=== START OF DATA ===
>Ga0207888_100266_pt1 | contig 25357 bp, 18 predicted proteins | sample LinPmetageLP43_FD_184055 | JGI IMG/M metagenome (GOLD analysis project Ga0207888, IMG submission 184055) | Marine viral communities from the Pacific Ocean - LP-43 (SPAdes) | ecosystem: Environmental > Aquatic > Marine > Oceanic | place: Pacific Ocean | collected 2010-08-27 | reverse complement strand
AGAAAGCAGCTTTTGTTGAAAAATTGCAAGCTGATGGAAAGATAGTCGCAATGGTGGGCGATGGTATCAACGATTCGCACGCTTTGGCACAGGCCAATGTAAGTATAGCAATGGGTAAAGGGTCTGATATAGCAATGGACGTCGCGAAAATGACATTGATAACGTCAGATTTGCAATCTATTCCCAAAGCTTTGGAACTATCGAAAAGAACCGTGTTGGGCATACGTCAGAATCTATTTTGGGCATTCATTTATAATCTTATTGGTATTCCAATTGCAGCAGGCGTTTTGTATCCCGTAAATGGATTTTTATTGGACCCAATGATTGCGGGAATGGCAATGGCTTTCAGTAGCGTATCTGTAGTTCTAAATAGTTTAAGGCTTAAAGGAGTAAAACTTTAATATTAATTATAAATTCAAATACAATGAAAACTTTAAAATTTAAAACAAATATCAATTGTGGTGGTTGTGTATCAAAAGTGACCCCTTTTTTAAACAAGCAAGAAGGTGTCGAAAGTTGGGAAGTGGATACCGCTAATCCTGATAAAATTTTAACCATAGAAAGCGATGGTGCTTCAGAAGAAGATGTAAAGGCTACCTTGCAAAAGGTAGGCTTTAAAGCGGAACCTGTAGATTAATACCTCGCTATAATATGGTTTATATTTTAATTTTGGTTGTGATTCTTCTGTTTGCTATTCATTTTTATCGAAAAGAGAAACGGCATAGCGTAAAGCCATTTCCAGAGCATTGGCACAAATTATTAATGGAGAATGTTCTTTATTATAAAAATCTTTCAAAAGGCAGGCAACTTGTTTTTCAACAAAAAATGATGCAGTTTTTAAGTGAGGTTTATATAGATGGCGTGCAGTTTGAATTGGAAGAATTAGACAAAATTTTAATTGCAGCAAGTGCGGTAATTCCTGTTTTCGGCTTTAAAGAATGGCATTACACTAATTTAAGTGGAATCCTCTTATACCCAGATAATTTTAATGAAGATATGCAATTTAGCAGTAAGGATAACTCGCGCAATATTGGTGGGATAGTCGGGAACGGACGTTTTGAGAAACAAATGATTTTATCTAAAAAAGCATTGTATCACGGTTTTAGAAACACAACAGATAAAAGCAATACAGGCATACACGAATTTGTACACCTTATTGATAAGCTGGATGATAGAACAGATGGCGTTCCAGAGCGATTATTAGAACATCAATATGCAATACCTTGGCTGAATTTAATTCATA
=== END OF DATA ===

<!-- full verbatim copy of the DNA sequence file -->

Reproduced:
>Ga0207888_100266_pt1 | contig 25357 bp, 18 predicted proteins | sample LinPmetageLP43_FD_184055 | JGI IMG/M metagenome (GOLD analysis project Ga0207888, IMG submission 184055) | Marine viral communities from the Pacific Ocean - LP-43 (SPAdes) | ecosystem: Environmental > Aquatic > Marine > Oceanic | place: Pacific Ocean | collected 2010-08-27 | reverse complement strand
AGAAAGCAGCTTTTGTTGAAAAATTGCAAGCTGATGGAAAGATAGTCGCAATGGTGGGCGATGGTATCAACGATTCGCACGCTTTGGCACAGGCCAATGTAAGTATAGCAATGGGTAAAGGGTCTGATATAGCAATGGACGTCGCGAAAATGACATTGATAACGTCAGATTTGCAATCTATTCCCAAAGCTTTGGAACTATCGAAAAGAACCGTGTTGGGCATACGTCAGAATCTATTTTGGGCATTCATTTATAATCTTATTGGTATTCCAATTGCAGCAGGCGTTTTGTATCCCGTAAATGGATTTTTATTGGACCCAATGATTGCGGGAATGGCAATGGCTTTCAGTAGCGTATCTGTAGTTCTAAATAGTTTAAGGCTTAAAGGAGTAAAACTTTAATATTAATTATAAATTCAAATACAATGAAAACTTTAAAATTTAAAACAAATATCAATTGTGGTGGTTGTGTATCAAAAGTGACCCCTTTTTTAAACAAGCAAGAAGGTGTCGAAAGTTGGGAAGTGGATACCGCTAATCCTGATAAAATTTTAACCATAGAAAGCGATGGTGCTTCAGAAGAAGATGTAAAGGCTACCTTGCAAAAGGTAGGCTTTAAAGCGGAACCTGTAGATTAATACCTCGCTATAATATGGTTTATATTTTAATTTTGGTTGTGATTCTTCTGTTTGCTATTCATTTTTATCGAAAAGAGAAACGGCATAGCGTAAAGCCATTTCCAGAGCATTGGCACAAATTATTAATGGAGAATGTTCTTTATTATAAAAATCTTTCAAAAGGCAGGCAACTTGTTTTTCAACAAAAAATGATGCAGTTTTTAAGTGAGGTTTATATAGATGGCGTGCAGTTTGAATTGGAAGAATTAGACAAAATTTTAATTGCAGCAAGTGCGGTAATTCCTGTTTTCGGCTTTAAAGAATGGCATTACACTAATTTAAGTGGAATCCTCTTATACCCAGATAATTTTAATGAAGATATGCAATTTAGCAGTAAGGATAACTCGCGCAATATTGGTGGGATAGTCGGGAACGGACGTTTTGAGAAACAAATGATTTTATCTAAAAAAGCATTGTATCACGGTTTTAGAAACACAACAGATAAAAGCAATACAGGCATACACGAATTTGTACACCTTATTGATAAGCTGGATGATAGAACAGATGGCGTTCCAGAGCGATTATTAGAACATCAATATGCAATACCTTGGCTGAATTTAATTCATA